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Monday's notes

Some recent stories and business features of note for your Monday reading:

1. Lehman Brothers reports its first loss as a public company and outlines its plan to raise up to $6 billion in common and preferred stock.

2. As prices surge, Argentines cry foul over the official figures - FT.

"As food and fuel costs rise relentlessly, popular and official perceptions of inflation are diverging in many countries. But economists believe Argentines may have more reason than most to doubt the accuracy of their government's calculations. This could spell trouble for a country with a history of economic crises - especially at a time when a three-month-long conflict with farmers is shaking consumer and investor confidence.

When Mr Fernández acknowledged recently that Indec, the statistics agency, "wasn't measuring consumers' reality", many Argentines could not have agreed more. Yet while the government has been reporting what many economists and consumers feel are suspiciously low inflation figures for nearly a year and a half, the cabinet chief has announced changes that he says will result in a figure that is lower still."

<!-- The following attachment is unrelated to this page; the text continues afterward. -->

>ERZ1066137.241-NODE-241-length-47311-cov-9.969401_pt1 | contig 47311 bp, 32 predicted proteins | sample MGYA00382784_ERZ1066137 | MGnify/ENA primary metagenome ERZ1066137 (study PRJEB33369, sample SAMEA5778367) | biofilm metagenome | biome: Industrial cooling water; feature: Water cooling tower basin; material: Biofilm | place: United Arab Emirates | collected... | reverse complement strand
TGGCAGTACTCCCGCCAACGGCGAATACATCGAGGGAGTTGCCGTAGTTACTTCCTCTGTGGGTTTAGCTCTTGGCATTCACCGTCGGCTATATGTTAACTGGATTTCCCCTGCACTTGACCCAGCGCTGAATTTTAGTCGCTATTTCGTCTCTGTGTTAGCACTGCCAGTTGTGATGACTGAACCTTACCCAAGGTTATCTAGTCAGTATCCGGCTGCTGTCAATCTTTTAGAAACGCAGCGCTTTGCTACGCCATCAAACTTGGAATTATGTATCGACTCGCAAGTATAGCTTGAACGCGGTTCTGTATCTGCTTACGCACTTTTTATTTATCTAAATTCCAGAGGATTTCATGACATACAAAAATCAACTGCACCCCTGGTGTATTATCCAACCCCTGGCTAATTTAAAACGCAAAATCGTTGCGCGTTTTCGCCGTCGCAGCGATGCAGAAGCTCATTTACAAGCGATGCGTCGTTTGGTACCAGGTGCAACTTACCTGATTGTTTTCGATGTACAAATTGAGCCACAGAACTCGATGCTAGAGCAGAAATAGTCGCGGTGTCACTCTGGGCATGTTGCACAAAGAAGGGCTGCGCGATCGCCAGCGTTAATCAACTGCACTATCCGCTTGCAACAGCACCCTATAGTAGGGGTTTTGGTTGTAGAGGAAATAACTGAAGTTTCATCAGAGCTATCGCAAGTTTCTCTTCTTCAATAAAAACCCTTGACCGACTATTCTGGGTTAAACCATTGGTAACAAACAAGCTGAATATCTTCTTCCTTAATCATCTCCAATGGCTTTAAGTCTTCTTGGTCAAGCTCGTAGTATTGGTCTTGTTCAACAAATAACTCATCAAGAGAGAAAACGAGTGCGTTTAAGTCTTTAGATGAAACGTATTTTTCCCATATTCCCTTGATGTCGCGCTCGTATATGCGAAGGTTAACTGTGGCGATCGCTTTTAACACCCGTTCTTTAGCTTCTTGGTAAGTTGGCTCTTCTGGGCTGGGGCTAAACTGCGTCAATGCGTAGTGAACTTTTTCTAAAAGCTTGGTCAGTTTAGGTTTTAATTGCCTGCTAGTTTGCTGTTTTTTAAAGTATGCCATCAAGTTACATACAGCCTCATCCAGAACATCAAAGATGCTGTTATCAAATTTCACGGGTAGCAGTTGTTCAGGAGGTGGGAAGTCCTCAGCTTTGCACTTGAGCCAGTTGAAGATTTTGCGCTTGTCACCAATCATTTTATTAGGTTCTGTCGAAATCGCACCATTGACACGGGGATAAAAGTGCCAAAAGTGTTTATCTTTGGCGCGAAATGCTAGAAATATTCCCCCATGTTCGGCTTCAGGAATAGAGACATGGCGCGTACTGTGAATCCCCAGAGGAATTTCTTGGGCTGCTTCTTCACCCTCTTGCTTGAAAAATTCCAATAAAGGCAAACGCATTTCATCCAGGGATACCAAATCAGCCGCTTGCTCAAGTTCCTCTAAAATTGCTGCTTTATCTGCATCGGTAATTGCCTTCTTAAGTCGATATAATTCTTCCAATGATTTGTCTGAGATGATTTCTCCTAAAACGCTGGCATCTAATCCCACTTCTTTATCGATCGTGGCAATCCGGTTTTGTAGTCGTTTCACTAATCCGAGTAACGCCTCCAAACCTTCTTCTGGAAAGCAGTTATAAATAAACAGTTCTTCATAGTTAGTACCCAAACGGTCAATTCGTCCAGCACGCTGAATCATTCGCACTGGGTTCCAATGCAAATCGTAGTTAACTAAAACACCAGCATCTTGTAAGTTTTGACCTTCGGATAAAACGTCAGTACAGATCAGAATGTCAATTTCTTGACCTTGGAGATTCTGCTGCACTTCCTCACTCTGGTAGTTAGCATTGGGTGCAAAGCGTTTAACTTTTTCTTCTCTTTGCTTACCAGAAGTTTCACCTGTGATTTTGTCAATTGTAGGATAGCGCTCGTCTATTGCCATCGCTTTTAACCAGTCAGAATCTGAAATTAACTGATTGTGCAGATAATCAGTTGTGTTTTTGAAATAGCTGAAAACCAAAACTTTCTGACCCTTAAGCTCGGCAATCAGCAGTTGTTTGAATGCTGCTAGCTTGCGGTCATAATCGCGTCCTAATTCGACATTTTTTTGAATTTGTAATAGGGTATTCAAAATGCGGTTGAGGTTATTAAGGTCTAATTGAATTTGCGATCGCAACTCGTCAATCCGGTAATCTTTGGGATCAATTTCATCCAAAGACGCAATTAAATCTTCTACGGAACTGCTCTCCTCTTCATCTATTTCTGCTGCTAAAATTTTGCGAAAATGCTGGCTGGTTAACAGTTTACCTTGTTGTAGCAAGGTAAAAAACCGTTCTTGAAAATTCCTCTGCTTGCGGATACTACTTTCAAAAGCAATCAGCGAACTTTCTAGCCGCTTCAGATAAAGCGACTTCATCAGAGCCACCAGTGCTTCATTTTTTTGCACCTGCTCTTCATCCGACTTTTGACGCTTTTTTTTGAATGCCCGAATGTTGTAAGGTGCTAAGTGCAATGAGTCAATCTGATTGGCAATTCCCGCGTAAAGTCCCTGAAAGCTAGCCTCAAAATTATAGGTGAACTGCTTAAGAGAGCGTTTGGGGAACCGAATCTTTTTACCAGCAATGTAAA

This is a storyline familiar to those of us in the US and elsewhere, thanks to rampant money printing and rising inflation worldwide.

3. "The Reverse Wealth Effect". Chris Ciovacco looks at America's financial condition and notes that Americans are now saddled with more debt than ever as real estate and financial asset prices decline.

4. "How the FT is Losing the Financial Opinion Wars" - Felix Salmon.

5. Marc Faber speaks to Bloomberg TV and says stocks, commodities, and real estate are inflated and overvalued.

``I don't see any compelling value in equities, real estate or commodities,'' Faber said from Zurich. ``Contrary to the last 25 years, we are in a period of de-leveraging. Corporate profits in particular are still far too high for 2009 and have to be adjusted downwards, and valuations become less compelling.''

Faber thinks that investors should now focus on what to sell (or avoid), rather than focusing on what to buy.

He also notes that central bankers can increase the quantity of money at will, but they cannot increase the quantity of gold and commodities at the same rate. Therefore, money loses its purchasing power against commodities, the supplies of which are limited. Still, Marc feels the big upside may be gone for commodities, and investors should not buy them blindly.

As you can see, monetary inflation and its effects are a big theme in today's news. Enjoy the articles and remember to connect the dots and look for the related themes within.

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